If you've been to an SCA feast, you've seen it happen: someone gets up to perform. The audience listens and applauds. Someone else gets up. He's ignored. Did the audience suddenly become rude?
Probably not. One performer managed to connect to the audience. The other did not. How can you perform successfully at a feast?
Before the Feast
First, pick the piece you will perform. You'll have to be loud, because people will be noisy. For singers, that means your range will probably decrease - test out songs at full volume.
What will your audience like? Often, the things you hate to perform because you've done them a thousand times are what your audience loves. That's why you've done them so often, after all! They are familiar with them and can participate. I once witnessed an entire feast hall stop what they were doing to sing along to "Loch Lomond."
Audience participation songs, stories, or playlets are great ways of drawing in your audience. Remember, most of them will be eating, so you might want to sugges that they clap or stop their feet or bang their goblet. Storytellers might ask random audience members for names of characters or otherwise involve them in a story.
Pick something of the appropriate length. Modern attention spans usually cannot handle medieval-length dinner entertainment. They will not listen to 25 ballad verses or the entire first third of "Beowulf." They may not understand, and thus will be bored by, your poem in Middle English. This is especially important for storytellers. It's hard to be a good storyteller and harder to be a good brief storyteller. But after about 5-10 minutes of narration, all but the most mesmerizing speakers will have lost most of their audience. And lost audences tend to talk and make noise and distract whoever's left listening to you.
Pick an appropriate topic. Remember, there may be children present, so you may want to limit yourself to 'PG-13' topics. If you are a very strong performer (why are you reading this?) and are confident in your abilities, you can probably perform nearly any topic. If you're less sure of yourself, try upbeat pieces about happy love, tricks or jokes, or rousing war songs. People at feast are there to have a good time, and your piece will amplify that. Also, it'll be easier for you to look like you're having a good time if the piece is about good times, and the audience will empathize.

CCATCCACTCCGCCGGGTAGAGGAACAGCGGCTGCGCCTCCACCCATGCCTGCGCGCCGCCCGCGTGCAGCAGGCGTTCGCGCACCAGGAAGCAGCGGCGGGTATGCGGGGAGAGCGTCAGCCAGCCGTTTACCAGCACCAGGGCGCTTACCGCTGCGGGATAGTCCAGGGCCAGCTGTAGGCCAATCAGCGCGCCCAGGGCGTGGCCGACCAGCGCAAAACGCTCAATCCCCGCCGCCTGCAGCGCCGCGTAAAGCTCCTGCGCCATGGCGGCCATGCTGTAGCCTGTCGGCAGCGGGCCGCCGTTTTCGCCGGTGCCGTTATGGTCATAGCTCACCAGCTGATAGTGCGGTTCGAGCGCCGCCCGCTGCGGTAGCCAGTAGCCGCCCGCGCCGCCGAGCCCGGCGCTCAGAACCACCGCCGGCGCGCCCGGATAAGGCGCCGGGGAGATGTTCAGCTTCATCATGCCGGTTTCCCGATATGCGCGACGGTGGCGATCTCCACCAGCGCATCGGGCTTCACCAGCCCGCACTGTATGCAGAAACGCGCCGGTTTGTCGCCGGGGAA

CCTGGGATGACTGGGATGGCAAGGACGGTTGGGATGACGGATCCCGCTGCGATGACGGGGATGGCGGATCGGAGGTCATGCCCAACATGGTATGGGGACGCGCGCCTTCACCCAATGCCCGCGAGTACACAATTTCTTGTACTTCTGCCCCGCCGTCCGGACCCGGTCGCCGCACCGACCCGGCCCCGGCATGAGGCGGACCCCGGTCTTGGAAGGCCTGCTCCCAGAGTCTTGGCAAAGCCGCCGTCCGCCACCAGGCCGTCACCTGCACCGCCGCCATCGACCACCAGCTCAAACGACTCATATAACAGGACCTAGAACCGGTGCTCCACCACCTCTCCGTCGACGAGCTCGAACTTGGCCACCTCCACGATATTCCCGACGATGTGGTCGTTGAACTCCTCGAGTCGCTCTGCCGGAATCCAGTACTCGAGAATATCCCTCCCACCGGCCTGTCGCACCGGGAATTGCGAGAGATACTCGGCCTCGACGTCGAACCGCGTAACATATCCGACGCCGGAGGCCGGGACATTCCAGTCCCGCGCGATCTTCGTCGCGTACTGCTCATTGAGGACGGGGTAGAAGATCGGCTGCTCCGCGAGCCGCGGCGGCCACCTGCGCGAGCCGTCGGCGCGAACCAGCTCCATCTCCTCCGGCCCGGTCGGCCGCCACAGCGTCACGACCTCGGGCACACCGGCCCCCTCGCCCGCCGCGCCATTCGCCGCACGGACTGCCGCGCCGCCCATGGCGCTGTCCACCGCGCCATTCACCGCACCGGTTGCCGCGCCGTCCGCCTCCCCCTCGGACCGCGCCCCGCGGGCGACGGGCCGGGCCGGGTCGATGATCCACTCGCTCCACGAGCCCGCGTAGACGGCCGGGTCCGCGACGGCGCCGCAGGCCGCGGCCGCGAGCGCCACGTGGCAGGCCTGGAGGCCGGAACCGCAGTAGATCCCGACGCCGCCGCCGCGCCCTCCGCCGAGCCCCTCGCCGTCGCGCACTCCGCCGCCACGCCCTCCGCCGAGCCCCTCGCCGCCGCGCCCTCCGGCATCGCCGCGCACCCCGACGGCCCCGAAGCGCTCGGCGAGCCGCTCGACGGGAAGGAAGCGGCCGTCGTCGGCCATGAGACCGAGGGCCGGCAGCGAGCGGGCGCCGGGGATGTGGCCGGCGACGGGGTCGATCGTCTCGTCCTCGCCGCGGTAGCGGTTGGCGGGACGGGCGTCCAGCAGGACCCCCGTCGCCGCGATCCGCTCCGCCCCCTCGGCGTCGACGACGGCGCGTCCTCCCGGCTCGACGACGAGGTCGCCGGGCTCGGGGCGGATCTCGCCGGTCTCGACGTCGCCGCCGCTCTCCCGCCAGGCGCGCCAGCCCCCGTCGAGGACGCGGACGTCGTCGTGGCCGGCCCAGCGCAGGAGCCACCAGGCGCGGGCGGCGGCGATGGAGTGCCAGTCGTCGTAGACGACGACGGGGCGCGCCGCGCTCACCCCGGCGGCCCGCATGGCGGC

Once you've picked the piece, practice. This is the cardinal rule of performers of all kinds. You already know that you should know all the words and/or notes to your song, story or poem. Are you done practicing?
Not hardly. How will you stand while performing? Will you move around? What will you do with your hands? Your face? Your voice? Dyamincs (changes of loud and soft) can add great dramatic effect to some works. Practice your entire performance where you can move about comfortably and unembarassed. What will you wear? Will it interfere with your movements?
Are you done? Not yet. Perform for a small, supportive group: friends, family, other bards. Did they like it? What didn't they like? Could they understand you?
Now you're ready to take on the feast hall.
At the Feast
First, note how the hall is set up. Are the tables scattered all about? That's bad news. Try and find a central spot. Is the typical U-shape being used? Great - you'll be in the middle of the U. Maybe rows of tables in front of a High Table? You'll probably be up near the High Table.